Muck Rack’s New Landing Pages For Journalists Put PR Spam On Notice

Muck Rack, among the go-to sites for PR and journalism professionals, is unveiling a new way for journalists to customize their pages that aims to keep misguided PR pitches at bay. But will reporters use it?

Media conversation-tracking website Muck Rack is launching a new feature today: portfolio profile pages for journalists. The new pages are a big improvement over the old profile pages, which reporters had little control over and were most useful as a tweet archive. The new pages give reporters and editors the ability to curate their clips in one place, list awards, link to all their social media accounts, and stave off overly persistent PR people by listing the topics they do and don’t cover. Muck Rack’s Gregory Galant, a proponent of the “Slow PR” movement, says the site is “trying to reduce the amount of spam journalists receive and give PR pros more intelligence on who to pitch (and who not to pitch) a story to.”


The new profile pages are pretty easy to update, though they could use some improvements. When a reporter adds a URL to their portfolio, Muck Rack’s tool automatically pulls in metadata like the headline, the first few paragraphs, and the image–though it sometimes chooses the wrong image (many of the old New York Daily News clips I uploaded to Muck Rack feature a picture of this Ed Ruscha book, for some reason). I’d like it if Muck Rack could automatically pull all of my bylined stories from Fast Company into my portfolio for me instead of making me update it manually all the time. And the “What I Don’t Cover” section would be more useful if I could write in an explanation instead of just a list of keywords–but still, it’s a good start.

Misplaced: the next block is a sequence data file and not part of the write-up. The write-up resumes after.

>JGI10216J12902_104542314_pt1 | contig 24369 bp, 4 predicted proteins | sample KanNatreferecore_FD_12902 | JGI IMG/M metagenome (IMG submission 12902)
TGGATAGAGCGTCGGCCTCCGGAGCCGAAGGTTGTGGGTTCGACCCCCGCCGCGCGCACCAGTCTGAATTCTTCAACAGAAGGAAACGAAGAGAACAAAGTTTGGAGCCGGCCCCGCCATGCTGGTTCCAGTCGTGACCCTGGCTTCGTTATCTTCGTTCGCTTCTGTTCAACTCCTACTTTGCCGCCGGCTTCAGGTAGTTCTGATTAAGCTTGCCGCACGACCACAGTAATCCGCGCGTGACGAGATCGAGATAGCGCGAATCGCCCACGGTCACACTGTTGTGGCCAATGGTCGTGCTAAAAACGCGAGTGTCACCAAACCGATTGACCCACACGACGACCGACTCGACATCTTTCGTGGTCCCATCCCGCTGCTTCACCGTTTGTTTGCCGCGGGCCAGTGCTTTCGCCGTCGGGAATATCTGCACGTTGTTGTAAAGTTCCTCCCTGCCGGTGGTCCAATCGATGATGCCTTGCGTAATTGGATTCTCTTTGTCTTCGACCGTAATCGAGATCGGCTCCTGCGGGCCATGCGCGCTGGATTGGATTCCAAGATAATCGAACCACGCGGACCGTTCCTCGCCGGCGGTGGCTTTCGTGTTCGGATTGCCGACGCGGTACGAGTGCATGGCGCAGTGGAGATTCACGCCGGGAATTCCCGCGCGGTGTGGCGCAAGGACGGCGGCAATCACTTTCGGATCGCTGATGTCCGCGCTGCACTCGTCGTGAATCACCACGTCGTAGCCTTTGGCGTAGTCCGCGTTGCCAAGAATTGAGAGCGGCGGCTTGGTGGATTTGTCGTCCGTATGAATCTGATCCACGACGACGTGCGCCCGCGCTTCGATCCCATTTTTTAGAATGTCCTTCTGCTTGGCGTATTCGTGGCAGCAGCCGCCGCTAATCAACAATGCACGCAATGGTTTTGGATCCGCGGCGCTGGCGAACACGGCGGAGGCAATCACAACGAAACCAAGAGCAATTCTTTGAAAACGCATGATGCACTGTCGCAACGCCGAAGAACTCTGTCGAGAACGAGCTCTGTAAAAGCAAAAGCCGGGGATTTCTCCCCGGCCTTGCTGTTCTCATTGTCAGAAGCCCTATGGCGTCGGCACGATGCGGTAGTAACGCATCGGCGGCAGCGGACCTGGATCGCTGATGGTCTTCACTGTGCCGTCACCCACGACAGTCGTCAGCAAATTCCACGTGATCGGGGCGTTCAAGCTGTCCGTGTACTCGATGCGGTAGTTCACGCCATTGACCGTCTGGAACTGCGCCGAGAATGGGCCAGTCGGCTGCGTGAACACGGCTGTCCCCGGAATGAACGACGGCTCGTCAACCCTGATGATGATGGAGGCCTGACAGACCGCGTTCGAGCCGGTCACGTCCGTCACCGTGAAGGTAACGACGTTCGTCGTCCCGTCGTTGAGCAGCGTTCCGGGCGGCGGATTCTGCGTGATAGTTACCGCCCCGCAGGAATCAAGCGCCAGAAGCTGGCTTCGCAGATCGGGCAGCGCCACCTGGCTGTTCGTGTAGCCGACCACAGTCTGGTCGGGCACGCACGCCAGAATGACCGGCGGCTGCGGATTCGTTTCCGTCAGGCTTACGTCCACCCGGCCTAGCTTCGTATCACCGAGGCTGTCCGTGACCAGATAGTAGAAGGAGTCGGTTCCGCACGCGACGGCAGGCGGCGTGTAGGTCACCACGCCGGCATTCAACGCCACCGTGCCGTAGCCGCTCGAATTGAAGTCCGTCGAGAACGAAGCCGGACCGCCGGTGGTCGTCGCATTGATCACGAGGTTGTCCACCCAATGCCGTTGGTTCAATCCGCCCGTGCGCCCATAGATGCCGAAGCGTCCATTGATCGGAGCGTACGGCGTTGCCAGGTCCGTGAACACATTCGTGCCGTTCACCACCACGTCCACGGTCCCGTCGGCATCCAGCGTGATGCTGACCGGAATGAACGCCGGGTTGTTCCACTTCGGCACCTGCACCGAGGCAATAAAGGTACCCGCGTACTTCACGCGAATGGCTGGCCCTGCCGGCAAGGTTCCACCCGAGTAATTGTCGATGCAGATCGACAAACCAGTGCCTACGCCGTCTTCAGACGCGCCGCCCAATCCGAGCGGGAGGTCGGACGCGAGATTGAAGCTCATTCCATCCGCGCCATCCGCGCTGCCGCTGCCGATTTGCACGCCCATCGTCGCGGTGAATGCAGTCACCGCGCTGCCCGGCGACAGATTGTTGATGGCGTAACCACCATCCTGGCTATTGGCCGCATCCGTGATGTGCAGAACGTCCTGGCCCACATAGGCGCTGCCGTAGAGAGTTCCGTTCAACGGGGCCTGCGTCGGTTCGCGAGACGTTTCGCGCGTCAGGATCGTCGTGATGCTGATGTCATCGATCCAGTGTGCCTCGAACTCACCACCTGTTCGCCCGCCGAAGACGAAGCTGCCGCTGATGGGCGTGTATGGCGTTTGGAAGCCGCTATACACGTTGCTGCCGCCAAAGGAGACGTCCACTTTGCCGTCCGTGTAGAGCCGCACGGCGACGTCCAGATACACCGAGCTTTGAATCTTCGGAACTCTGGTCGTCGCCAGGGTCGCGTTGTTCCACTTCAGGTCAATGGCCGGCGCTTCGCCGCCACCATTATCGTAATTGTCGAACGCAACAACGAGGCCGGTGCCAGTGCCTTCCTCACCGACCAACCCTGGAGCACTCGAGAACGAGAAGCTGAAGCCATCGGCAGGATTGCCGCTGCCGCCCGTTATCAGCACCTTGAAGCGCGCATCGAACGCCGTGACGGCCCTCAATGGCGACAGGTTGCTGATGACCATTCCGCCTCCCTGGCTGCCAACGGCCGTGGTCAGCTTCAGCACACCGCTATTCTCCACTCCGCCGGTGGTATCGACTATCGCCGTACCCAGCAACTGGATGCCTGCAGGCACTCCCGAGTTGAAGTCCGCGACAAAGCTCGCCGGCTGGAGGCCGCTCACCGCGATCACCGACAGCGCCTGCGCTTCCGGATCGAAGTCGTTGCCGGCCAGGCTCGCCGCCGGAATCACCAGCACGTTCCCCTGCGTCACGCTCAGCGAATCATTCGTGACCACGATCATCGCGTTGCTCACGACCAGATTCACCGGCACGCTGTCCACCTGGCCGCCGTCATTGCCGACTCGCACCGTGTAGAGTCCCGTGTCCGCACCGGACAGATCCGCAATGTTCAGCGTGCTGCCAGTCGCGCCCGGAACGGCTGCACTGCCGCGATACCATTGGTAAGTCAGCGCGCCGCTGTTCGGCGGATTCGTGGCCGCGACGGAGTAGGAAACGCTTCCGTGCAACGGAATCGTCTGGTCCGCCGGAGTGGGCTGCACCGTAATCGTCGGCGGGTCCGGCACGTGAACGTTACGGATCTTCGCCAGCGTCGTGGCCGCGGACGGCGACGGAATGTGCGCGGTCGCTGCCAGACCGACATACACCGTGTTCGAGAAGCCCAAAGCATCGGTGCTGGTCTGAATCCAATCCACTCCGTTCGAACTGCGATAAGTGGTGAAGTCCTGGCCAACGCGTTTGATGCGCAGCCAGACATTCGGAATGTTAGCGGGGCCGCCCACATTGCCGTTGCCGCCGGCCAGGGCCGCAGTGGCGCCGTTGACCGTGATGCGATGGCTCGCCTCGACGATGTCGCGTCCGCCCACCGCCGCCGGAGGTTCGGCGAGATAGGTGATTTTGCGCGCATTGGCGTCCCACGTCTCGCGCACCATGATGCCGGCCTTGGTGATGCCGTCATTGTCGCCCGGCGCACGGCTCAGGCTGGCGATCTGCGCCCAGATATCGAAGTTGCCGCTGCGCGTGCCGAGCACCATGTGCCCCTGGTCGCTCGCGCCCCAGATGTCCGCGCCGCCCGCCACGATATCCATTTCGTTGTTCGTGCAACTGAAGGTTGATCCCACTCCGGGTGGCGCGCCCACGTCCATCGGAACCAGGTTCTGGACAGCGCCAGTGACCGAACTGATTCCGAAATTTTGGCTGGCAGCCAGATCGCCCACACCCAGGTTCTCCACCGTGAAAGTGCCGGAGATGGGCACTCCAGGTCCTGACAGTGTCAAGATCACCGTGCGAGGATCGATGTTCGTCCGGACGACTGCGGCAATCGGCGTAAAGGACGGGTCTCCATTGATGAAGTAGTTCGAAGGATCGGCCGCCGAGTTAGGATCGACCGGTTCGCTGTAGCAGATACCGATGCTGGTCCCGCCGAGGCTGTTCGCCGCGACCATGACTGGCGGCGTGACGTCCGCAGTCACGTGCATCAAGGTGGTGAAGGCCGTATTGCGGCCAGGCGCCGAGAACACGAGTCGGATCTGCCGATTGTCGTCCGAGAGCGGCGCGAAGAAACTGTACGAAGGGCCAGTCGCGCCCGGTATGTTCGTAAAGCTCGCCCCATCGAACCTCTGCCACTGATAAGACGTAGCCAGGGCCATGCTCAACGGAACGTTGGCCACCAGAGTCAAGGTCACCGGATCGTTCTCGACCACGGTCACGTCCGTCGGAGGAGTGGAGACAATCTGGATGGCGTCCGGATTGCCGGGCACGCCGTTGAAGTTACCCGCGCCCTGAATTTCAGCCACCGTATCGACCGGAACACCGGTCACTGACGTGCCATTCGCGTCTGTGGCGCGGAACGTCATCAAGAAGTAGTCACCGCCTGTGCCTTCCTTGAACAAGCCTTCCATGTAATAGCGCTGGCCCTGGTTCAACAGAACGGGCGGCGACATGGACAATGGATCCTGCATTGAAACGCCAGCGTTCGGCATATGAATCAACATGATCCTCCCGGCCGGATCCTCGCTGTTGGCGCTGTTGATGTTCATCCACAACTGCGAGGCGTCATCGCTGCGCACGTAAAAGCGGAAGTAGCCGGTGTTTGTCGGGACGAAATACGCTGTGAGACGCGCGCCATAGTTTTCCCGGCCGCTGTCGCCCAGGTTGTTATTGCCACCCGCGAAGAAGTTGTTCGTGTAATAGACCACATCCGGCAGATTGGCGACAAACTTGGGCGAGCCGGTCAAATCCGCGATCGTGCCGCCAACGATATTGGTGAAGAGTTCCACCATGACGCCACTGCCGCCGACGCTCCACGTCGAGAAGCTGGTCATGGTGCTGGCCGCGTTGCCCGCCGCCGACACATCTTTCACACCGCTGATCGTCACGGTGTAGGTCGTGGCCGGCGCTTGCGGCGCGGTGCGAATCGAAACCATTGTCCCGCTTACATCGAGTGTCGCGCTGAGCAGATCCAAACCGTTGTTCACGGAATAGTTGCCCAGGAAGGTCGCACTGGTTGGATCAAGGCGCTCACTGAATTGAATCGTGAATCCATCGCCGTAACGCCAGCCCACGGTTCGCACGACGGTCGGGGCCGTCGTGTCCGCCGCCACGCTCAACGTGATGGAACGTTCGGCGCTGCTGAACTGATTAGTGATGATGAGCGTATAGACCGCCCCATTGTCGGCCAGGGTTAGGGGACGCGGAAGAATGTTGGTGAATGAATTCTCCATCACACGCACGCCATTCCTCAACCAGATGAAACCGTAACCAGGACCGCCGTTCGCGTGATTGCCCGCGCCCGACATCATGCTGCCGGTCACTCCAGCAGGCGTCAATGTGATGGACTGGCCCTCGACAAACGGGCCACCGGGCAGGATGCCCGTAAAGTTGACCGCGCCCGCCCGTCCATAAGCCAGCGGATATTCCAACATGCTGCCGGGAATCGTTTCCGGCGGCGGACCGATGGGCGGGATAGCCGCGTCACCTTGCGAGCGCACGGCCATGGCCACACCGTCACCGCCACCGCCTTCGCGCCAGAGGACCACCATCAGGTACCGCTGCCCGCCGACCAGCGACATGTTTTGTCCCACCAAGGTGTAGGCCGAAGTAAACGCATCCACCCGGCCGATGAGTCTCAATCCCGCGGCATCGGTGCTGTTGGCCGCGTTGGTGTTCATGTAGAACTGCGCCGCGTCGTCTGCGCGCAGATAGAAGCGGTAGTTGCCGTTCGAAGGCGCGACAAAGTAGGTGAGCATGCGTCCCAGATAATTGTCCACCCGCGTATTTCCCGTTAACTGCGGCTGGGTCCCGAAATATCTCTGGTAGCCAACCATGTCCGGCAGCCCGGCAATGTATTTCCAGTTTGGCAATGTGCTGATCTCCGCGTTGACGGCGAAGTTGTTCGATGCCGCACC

With the new portfolio profile pages, Galant says Muck Rack is attempting to create “a powerful and easy-to-use industry-standard portfolio tool”–but will journalists use it? Portfolio tools for journalists, like and Pressfolios, already exist, and it seems like half the reporters I run into on Twitter have an page. What makes Muck Rack’s pages different is that they aggregate more in one place–a feed of the journalist’s tweets, information on pitching, links to social media accounts, links to clips, awards, biographical information, even some contextual “interview” questions–on a site that many journalists and PR professionals are already using to get their daily fix of media news and gossip. I’ve often found Muck Rack useful when I’m looking for journalists’ deleted tweets. Whether writers and reporters widely adopt these new profile portfolio pages as their own, however, remains to be seen.

Disclosure: Galant gave me pre-launch access to the new profile feature, and I sent him some of the feedback I later published in this piece.

About the author

Anjali Mullany is the editor of Fast Company Digital.